If you're an unpaid intern in the UK, your fortunes may soon be on the rise.
The UK's tax, payment, and customs authority, HM Revenue and Customs (HMRC), started cracking down on companies that don't pay their interns.
They're expected to target sectors in the media, performing arts, law, and accountancy--all of which have a reputation for using unpaid interns.
The authority will also issue guidelines to employers so that they know when they have a legal obligation to hire interns.
According to the Sutton Trust Mobility Charity, the UK hosts about 70,000 interns per year and estimates that of 10,000 graduates who intern for six months after graduates, 20 percent are unpaid.
Since minimum wage legislation makes most unpaid internships illegal, the companies failing to pay interns are in violation--but the government has done nothing about it, until now.
The HMRC aims to make it easier to report unpaid internships and to facilitate tougher penalties for companies in violation of the law.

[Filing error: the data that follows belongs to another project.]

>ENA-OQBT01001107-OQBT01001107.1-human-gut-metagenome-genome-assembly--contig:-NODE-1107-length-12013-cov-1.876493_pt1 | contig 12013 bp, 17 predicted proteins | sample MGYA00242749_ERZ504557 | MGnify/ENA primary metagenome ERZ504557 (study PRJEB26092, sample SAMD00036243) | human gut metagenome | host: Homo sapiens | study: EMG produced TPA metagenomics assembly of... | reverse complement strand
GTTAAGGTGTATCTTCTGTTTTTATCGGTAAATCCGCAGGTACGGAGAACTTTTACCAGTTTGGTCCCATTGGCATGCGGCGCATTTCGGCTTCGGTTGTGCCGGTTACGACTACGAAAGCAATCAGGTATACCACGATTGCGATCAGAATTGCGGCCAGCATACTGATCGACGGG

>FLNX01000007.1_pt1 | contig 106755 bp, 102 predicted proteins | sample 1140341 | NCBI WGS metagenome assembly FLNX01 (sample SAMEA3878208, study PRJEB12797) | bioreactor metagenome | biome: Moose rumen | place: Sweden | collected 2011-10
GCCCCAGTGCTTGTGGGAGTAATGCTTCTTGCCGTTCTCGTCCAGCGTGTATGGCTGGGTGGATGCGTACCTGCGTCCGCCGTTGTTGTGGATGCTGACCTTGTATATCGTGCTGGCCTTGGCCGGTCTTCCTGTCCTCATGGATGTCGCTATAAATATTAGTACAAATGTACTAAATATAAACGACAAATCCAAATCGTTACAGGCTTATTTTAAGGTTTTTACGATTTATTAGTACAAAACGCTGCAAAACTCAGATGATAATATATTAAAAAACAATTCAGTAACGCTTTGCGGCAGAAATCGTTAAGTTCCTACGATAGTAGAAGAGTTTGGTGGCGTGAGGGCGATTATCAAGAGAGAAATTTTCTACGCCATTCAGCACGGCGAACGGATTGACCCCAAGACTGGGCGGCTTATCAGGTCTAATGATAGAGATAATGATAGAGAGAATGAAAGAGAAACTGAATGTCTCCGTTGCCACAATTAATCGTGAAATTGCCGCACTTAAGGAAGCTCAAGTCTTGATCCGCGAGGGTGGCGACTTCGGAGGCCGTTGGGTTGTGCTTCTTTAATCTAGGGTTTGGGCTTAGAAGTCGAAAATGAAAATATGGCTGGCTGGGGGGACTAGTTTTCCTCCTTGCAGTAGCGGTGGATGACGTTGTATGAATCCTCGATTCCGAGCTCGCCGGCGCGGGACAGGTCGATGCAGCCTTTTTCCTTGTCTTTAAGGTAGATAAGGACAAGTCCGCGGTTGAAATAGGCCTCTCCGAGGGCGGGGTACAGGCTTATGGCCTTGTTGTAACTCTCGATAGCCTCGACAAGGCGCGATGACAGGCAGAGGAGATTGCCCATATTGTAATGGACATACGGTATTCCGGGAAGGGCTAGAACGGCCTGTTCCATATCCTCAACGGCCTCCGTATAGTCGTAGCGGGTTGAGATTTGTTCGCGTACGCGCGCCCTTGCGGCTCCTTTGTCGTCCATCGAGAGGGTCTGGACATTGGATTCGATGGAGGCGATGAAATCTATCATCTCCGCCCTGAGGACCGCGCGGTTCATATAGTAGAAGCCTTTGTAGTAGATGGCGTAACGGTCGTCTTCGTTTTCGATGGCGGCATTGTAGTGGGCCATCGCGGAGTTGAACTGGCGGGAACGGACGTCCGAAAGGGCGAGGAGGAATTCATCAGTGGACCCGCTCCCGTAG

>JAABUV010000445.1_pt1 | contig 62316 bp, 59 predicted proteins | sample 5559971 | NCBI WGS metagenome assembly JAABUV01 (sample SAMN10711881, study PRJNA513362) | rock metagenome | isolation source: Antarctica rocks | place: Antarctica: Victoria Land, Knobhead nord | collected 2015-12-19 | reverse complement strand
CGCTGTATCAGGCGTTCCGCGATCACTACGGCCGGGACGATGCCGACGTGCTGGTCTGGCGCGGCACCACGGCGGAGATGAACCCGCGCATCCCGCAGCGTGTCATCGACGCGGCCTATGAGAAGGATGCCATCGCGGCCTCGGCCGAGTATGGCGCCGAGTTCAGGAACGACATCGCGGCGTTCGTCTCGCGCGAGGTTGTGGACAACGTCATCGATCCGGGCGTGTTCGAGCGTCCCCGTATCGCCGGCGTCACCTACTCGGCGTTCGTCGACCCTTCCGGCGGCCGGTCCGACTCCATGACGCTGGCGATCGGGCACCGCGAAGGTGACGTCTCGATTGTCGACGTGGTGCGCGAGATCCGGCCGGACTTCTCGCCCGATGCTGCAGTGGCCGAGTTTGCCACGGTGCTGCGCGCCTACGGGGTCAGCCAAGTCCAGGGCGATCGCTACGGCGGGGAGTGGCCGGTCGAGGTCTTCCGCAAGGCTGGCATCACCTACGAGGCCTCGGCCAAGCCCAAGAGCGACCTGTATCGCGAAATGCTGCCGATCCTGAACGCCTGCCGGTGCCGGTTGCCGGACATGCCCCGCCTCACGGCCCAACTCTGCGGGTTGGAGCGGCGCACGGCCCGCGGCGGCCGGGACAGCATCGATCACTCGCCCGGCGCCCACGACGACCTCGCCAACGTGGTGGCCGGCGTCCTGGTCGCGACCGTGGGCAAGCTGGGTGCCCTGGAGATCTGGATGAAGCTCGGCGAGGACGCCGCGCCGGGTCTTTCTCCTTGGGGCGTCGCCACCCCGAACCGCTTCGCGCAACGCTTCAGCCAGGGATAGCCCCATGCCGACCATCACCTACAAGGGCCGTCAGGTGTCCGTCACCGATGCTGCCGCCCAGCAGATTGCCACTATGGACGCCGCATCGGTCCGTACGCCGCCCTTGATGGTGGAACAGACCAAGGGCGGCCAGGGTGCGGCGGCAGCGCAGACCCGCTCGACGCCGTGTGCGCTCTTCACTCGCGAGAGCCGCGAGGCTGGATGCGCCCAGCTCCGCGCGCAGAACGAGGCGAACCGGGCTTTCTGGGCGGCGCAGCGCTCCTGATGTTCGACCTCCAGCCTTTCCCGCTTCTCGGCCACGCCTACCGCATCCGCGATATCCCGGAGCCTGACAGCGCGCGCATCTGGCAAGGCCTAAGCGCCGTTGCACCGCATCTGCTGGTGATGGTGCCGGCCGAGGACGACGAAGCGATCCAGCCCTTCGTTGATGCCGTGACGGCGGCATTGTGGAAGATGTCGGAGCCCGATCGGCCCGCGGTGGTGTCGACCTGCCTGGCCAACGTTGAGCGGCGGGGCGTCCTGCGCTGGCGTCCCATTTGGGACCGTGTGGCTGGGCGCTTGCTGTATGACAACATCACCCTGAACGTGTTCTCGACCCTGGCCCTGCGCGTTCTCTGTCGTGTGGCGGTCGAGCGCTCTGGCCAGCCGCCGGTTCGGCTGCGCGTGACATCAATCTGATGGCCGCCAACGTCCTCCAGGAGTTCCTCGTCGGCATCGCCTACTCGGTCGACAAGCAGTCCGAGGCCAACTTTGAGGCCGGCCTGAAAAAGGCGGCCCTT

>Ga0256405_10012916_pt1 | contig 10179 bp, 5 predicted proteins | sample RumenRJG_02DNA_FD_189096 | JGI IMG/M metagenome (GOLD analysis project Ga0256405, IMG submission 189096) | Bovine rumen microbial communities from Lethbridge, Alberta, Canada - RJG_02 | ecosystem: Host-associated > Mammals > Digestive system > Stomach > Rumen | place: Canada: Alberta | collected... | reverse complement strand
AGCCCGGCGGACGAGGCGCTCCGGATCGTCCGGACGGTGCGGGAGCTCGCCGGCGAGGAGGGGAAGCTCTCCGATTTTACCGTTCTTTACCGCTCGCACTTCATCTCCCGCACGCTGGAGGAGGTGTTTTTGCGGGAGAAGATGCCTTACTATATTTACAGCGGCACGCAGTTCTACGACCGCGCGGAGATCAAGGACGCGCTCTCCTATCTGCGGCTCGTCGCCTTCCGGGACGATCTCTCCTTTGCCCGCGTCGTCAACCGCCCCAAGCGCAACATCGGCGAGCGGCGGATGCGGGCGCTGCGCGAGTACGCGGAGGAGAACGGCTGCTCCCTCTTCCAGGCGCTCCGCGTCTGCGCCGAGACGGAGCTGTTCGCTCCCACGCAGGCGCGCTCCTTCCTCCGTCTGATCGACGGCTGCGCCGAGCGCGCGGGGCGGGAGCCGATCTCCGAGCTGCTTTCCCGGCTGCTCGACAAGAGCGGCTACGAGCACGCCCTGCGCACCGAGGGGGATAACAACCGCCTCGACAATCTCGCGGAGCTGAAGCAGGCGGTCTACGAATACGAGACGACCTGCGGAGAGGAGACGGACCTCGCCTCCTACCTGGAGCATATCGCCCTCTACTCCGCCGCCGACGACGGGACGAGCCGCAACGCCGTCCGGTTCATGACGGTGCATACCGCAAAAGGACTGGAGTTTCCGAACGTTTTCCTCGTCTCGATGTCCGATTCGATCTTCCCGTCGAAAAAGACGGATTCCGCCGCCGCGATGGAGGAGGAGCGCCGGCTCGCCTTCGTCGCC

In an article in The Guardian, business minister, Andrew Griffiths, said,“Employing unpaid interns as workers to avoid paying the national minimum wage is against the law and exploitative. No one should feel like they have to work for free to get the skills and experience they need to get ahead.
“That’s why over the last three months, government enforcement teams have been targeting employers advertising for unpaid interns, reminding them of the law and the consequences of breaking it.”
Many are hopeful that the new changes brought about by the HMRC will prevent future violations from happening--and will allow interns to earn their rightful pay.
Learn more about studying in the UK.
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